Perversion, in its dictionary definition, takes us much further than so-called unconventional sexual depravity as it is commonly used in everyday conversation:
“[T]he act of changing something that is good or right into something that is bad or wrong; the result of this: the perversion of justice; Her account was a perversion of the truth.”
In fact, expanding upon those commonly used characterizations of perversion can be most enlightening.
During an argument over LGBTQ+ rights, I once called an old neighbor and frenemy of mine a “pervert.” Since they firmly believed, perhaps as an article of faith, that LGBTQ+ people are the perverts (“love the sinner, hate the sin!”), they did not take it well. But I will always stand by it. Especially with folks that are presumptuous enough to assert any privilege to define what is “normal” or not. In fact, I might even suggest that those who obsess about how anyone else but whoever they happen to be fucking gets off, especially to the point of public policy discourse, is a little weird. So, they didn’t like that and that’s tough, because in these United States of America, we should elect lawmakers to make laws, not decide punishments for subjective sins.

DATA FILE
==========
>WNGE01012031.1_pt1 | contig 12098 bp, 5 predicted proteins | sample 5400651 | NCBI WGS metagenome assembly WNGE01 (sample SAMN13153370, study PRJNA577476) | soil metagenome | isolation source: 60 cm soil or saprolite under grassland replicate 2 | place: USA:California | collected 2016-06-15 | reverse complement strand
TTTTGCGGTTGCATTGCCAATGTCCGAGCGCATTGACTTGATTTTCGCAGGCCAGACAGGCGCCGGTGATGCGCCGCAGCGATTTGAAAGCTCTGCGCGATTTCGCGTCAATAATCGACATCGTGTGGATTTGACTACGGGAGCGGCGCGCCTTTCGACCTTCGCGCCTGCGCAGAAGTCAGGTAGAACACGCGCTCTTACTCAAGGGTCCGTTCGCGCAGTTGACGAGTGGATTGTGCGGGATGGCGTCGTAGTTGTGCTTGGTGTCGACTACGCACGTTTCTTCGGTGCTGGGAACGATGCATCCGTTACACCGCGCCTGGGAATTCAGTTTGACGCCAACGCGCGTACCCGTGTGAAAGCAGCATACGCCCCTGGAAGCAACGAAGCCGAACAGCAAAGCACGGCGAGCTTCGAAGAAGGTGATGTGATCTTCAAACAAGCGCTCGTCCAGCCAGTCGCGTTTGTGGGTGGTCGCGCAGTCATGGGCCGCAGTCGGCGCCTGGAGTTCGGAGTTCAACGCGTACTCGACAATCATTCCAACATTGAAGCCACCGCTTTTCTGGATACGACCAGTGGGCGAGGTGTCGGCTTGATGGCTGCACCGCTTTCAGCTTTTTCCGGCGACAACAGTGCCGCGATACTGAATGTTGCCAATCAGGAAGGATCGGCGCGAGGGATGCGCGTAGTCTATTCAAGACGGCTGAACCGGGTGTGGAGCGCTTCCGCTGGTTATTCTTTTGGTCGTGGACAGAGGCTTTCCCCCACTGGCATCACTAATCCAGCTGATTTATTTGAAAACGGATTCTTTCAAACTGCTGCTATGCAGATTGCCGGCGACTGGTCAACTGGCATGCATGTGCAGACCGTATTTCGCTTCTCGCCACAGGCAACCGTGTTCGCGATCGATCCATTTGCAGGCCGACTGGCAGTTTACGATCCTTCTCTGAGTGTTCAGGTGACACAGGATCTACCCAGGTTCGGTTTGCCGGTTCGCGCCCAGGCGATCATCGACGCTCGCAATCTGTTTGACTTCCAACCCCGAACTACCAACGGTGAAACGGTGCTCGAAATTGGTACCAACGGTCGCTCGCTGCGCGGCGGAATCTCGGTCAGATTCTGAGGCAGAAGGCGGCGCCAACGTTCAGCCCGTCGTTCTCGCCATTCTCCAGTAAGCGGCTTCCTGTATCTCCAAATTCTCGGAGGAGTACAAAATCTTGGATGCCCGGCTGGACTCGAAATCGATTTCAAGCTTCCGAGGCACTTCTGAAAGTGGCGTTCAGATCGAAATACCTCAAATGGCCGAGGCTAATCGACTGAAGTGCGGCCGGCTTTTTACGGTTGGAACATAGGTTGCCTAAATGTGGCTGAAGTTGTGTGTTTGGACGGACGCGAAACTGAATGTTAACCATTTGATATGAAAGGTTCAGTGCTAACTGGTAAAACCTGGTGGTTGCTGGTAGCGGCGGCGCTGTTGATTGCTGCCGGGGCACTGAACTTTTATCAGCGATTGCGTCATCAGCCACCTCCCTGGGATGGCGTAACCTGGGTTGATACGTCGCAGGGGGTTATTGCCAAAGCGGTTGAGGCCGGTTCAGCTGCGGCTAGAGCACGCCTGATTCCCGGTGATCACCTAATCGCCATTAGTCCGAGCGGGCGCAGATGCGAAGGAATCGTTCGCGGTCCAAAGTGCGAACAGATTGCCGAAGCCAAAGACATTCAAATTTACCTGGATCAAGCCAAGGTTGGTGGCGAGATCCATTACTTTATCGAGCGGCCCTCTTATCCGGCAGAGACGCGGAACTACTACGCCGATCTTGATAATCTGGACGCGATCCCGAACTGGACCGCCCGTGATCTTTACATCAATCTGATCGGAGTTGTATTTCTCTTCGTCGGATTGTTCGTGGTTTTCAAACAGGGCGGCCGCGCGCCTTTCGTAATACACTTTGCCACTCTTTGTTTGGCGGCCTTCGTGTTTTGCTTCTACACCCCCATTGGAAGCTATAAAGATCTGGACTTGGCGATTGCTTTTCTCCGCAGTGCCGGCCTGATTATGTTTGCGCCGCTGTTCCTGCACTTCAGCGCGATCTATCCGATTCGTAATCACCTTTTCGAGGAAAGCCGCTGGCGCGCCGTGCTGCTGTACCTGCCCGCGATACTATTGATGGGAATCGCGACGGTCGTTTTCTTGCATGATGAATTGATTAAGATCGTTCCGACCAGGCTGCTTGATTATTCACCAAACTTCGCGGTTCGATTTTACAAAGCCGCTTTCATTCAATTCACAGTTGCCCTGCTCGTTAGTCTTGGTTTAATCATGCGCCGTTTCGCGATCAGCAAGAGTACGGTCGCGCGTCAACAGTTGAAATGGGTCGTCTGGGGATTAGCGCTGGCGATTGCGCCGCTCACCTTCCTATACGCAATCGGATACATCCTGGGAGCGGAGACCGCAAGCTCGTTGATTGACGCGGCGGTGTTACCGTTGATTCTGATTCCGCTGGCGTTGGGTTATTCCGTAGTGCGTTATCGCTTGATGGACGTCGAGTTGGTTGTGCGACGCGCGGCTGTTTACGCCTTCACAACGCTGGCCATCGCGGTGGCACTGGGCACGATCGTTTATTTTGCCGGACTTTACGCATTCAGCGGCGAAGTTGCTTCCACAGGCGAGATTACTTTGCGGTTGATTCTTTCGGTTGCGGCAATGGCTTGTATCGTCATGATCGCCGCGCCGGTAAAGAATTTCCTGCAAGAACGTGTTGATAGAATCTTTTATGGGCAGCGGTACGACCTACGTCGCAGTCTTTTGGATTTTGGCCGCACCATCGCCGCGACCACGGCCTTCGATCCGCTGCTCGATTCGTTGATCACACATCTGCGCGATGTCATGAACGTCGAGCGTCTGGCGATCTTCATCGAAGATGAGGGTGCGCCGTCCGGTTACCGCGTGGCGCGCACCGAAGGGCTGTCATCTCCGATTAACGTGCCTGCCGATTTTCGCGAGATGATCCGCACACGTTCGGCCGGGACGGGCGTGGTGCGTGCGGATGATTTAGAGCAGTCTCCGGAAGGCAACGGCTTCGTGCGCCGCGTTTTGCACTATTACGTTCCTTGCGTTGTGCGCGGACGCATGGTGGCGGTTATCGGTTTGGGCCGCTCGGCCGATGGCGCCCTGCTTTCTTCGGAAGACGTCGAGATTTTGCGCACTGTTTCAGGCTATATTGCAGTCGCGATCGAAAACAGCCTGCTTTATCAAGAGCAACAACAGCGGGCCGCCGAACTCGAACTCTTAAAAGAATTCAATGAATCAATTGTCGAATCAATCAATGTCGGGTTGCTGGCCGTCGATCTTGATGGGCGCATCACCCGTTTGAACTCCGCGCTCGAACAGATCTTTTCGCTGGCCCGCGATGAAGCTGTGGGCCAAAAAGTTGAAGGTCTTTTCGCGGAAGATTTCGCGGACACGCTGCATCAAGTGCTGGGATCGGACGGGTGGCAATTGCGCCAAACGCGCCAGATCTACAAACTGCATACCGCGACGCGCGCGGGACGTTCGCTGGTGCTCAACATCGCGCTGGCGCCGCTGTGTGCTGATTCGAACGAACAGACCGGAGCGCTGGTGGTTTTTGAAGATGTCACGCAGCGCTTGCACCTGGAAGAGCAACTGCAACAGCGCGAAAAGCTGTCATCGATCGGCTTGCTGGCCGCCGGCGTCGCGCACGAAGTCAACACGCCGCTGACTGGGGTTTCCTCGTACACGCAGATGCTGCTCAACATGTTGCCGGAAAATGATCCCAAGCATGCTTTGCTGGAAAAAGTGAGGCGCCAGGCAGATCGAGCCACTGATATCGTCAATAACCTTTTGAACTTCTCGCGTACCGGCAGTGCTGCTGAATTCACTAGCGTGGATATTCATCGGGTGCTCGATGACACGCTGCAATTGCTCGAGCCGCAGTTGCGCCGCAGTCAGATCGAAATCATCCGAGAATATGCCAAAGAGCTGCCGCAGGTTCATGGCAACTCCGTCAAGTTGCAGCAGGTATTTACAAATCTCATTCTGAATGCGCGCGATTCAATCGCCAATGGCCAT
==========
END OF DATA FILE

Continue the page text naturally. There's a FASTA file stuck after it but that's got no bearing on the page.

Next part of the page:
The roll call vote for the Senate’s Respect for Marriage Act on Nov. 29 shows only 12 Republicans voting in favor, many retiring or otherwise leaving the Senate, including Roy Blunt (R-MO), Richard Burr (R-NC) and Rob Portman (R-OH).
The Republican Party as we know it now perverts the very meaning and expressed mission of these United States, “to form a more perfect Union, establish Justice, insure domestic Tranquility, provide for the common defence, promote the general Welfare, and secure the Blessings of Liberty to ourselves and our Posterity.”
Historically, and consistently, fascists and other totalitarians always want to be our moral…